Want to See Gender Parity Within Your Lifetime? Consider Moving to One of These Places 🌎
A Look at the World Economic Forum's Global Gender Gap Report Predictions
If a picture's worth a thousand words, how many is a GIF?
The GIF above was inspired by a video published by Elle Magazine in 2015 showing how underrepresented women are in positions of power. In fairness, that photo of Queen Elizabeth II was actually taken a decade ago at the G20 London summit in 2009. Let's look at 2019's G20 delegation instead:
The report analyzes data from 149 countries across four dimensions of gender equality:
Economic participation and opportunity: labor-force rates, earned-income ratios for women and men, and gender ratios in legislative, managerial, and professional work
Educational attainment: women's and men's access to primary, secondary, and tertiary education
Health and survival: sex ratio at birth (to account for countries where male children are strongly preferred) and the difference in men's and women's life expectancies
Political empowerment: gender ratios in ministerial and parliamentary positions, and the ratio of years that women and men have served as presidents or prime ministers in the last half century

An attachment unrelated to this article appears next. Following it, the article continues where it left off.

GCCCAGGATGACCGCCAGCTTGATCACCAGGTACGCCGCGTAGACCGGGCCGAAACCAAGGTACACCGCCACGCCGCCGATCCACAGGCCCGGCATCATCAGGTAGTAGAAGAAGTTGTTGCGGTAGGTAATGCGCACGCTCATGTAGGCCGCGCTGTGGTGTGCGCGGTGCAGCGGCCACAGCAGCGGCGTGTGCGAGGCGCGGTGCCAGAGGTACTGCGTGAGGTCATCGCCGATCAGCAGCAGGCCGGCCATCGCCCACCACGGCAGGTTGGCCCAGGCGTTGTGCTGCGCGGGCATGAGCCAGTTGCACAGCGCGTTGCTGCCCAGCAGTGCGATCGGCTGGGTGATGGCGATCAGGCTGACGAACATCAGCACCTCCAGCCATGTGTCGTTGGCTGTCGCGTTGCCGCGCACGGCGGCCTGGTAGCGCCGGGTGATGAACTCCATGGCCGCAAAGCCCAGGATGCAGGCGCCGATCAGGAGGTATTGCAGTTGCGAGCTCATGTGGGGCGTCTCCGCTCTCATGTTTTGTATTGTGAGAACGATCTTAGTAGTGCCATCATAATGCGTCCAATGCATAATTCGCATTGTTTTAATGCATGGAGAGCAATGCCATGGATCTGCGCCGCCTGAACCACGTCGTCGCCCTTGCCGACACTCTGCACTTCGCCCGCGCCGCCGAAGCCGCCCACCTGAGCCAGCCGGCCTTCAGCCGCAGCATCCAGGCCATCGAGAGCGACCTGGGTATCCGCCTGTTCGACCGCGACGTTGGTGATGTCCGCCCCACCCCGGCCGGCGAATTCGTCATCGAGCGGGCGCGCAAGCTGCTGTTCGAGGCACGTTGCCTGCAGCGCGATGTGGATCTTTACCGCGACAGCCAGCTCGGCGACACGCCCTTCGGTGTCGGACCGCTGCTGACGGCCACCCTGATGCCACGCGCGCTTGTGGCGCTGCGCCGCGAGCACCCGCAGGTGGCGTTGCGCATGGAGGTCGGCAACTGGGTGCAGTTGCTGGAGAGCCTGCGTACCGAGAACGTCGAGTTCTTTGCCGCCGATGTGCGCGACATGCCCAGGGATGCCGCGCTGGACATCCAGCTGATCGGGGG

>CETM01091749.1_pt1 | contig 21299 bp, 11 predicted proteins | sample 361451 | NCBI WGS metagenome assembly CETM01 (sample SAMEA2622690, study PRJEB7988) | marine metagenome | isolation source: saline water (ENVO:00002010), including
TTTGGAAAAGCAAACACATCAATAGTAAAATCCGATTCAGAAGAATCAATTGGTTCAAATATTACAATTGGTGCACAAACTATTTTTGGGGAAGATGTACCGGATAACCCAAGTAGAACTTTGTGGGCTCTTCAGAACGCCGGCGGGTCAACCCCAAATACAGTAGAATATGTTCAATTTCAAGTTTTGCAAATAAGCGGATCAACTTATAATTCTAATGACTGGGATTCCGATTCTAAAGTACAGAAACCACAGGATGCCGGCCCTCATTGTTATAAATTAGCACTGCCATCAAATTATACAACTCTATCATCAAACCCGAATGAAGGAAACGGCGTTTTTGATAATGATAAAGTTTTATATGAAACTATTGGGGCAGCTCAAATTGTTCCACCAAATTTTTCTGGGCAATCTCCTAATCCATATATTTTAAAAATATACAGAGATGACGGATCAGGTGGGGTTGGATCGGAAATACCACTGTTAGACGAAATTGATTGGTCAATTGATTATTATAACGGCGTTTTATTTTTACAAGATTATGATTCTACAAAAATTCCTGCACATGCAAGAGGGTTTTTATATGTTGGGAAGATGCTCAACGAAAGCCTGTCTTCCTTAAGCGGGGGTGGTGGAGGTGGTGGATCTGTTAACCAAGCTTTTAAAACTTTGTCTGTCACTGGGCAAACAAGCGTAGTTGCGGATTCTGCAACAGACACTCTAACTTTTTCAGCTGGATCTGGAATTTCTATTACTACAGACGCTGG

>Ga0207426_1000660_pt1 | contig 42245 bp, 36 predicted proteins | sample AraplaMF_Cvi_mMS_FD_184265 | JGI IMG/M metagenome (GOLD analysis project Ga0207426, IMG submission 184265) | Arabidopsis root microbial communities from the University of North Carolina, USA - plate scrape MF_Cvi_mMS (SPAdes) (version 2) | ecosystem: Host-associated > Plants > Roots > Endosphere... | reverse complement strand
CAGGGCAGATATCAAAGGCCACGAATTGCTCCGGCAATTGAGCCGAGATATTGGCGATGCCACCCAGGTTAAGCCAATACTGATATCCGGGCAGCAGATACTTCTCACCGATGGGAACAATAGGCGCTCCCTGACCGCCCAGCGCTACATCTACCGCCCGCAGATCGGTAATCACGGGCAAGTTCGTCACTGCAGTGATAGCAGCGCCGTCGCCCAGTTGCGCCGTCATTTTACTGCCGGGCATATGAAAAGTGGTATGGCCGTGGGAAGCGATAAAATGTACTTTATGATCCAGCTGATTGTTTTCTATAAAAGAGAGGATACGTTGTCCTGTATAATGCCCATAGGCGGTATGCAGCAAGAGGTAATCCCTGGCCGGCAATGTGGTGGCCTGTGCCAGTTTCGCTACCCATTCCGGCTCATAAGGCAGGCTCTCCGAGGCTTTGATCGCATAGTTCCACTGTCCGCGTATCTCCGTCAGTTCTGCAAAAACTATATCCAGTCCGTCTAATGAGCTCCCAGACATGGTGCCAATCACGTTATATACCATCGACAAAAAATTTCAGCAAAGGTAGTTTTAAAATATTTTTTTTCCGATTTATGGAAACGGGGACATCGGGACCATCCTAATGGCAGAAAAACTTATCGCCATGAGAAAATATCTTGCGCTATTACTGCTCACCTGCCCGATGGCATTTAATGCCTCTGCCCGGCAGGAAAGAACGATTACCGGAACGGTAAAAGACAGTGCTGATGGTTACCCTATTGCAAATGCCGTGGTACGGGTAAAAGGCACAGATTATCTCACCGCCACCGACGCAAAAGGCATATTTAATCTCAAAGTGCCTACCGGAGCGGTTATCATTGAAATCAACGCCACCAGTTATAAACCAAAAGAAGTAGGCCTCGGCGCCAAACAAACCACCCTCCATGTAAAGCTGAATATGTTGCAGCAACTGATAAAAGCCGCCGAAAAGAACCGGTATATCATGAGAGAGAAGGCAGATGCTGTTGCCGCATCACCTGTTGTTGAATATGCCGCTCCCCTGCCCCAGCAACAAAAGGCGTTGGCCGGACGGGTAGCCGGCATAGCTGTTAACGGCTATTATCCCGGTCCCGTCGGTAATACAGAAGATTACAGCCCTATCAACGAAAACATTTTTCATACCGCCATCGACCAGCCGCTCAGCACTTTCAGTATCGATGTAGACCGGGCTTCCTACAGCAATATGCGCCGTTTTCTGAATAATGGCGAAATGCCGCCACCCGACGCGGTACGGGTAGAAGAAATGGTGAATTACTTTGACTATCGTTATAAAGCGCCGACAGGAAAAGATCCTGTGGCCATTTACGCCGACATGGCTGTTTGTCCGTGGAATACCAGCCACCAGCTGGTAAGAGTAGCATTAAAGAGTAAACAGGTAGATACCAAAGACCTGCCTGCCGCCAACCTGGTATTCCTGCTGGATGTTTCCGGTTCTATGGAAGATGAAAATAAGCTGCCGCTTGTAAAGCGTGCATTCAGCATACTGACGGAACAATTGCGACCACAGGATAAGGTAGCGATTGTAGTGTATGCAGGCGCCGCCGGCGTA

To help make sense of the data, the Harvard Business Review recently published The Gender Gap in 6 Charts. The charts highlight areas where we're making progress on gender equality and where there's more work still to do, as well as how progress varies by region. Two of the charts (shown below) have pretty interesting implications for those of us living in the U.S....
If you want to raise your children in a country where they'll see gender parity within their lifetime (or if you want to see it yourself!), there are 15 countries currently on track to reach gender parity within the next 50 years, including France (22 years) and Iceland (23 years). Another 35 countries are expected to reach parity within a hundred years.
That said, the Report also predicts that Saudi Arabia—in spite of currently being ranked 141st in the Report—will reach parity in 76 years. (Compared to 208 years for the U.S.)
So don't consider these predictions an exact science — they're based on rates of change, and countries that are further behind, like Saudi Arabia, are able to make more drastic improvements than countries like the United States.
What do you think: Time to head to France? Or does the U.S. show more promise than the World Economic Forum predicts? Tell us in the comments. And be sure to check out the full report and the rest of the HBR charts here.
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